Professor Emeritus

Karl Hess
CAS Professor Emeritus of Electrical & Computer Engineering

Professor Hess is a founder of the area of computational electronics. He
has also contributed substantially in the areas of solid-state
electronics; the physics and chemistry of molecular and electronic
nanostructures; and theory and simulation of solid-state electronic
devices, including optoelectronic devices such as diode lasers. He
helped to create a Center for Computational Electronics at the Beckman
Institute for Advanced Science and Technology at UIUC. During the
formative years of the Beckman Institute, he chaired the committee that
formulated the proposal for the Beckman Institute from the physical
science community.

Over the past fifteen years, with his graduate students, he developed
the Full Band Monte Carlo method. With his coworkers he developed the
most complete existing computer-aided design tool for quantum well laser
diodes. Other work contributed to the theory of electronic transport,
in particular to transport between different solids (real space
transfer), and to the discovery of a giant isotope effect in the aging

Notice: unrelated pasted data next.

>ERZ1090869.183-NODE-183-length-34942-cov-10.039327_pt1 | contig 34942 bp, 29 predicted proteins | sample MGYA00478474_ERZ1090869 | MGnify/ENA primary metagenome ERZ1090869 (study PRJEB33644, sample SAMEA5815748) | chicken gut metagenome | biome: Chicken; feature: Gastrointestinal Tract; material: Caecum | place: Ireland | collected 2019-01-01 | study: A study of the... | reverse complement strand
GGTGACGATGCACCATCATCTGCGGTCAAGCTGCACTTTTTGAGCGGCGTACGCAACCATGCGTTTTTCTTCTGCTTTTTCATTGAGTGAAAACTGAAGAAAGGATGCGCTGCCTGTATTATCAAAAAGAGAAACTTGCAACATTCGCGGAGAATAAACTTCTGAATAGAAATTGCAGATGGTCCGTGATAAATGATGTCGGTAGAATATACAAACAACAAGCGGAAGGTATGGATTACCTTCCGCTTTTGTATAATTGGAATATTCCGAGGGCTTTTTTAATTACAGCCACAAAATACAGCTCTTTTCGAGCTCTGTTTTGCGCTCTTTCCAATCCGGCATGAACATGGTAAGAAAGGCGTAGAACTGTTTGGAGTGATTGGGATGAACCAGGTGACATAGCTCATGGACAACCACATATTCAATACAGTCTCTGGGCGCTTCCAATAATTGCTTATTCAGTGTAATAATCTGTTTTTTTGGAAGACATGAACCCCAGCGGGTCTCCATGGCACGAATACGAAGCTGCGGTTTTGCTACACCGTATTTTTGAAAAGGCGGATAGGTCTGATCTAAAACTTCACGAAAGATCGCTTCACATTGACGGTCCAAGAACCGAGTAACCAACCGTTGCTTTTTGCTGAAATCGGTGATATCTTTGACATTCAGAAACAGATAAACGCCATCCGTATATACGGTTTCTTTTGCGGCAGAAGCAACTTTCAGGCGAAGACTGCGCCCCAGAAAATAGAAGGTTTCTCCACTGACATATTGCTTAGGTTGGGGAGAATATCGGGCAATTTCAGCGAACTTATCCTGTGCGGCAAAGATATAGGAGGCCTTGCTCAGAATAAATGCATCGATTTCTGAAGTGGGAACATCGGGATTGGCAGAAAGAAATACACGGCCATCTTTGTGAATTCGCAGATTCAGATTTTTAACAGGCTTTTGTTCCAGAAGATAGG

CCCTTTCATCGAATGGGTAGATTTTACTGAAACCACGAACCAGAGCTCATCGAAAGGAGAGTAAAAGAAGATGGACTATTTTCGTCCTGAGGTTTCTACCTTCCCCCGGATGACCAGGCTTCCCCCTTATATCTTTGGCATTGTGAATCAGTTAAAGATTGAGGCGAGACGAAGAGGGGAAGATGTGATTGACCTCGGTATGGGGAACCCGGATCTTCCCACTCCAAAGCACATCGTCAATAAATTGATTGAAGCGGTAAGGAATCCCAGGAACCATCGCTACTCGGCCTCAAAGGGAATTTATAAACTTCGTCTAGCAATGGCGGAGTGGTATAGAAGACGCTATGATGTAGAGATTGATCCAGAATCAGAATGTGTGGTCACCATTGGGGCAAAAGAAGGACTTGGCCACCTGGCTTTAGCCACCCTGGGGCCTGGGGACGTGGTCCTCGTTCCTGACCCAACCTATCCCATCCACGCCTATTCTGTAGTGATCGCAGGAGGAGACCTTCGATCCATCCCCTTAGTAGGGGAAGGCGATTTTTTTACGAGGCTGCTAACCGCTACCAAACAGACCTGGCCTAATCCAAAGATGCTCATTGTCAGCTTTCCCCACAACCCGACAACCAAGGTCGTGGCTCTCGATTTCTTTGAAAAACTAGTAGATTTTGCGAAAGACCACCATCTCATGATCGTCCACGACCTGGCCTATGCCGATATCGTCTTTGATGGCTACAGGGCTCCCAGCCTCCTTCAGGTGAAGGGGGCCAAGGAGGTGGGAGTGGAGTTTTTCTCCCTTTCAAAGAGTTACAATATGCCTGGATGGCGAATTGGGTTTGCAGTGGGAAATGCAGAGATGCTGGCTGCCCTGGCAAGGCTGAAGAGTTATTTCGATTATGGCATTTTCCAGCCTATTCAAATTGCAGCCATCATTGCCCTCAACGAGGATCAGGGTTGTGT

of integrated circuits in silicon technology (chips).

He was elected to the National Academy of Sciences in 2003. He is a
member of the National Academy of Engineering and American Academy of
Arts and Sciences; and a fellow of the Institute of Electrical and
Electronics Engineers, American Physical Society, and American
Association for the Advancement of Science. He received the J.J. Ebers
Award; Sarnoff Technical Field Award; Heinrich Welker Memorial Award;
and an honorary Doctor of Science degree, ETH, Zurich, Switzerland. At
UIUC he has been a Center for Advanced Study Associate, University
Scholar, Tau Beta Pi Daniel C. Drucker Eminent Faculty Awardee, and
Swanlund Endowed Chair. In 2010, he became a foreign member of Acatech,
The National  Academy of Engineering of Germany.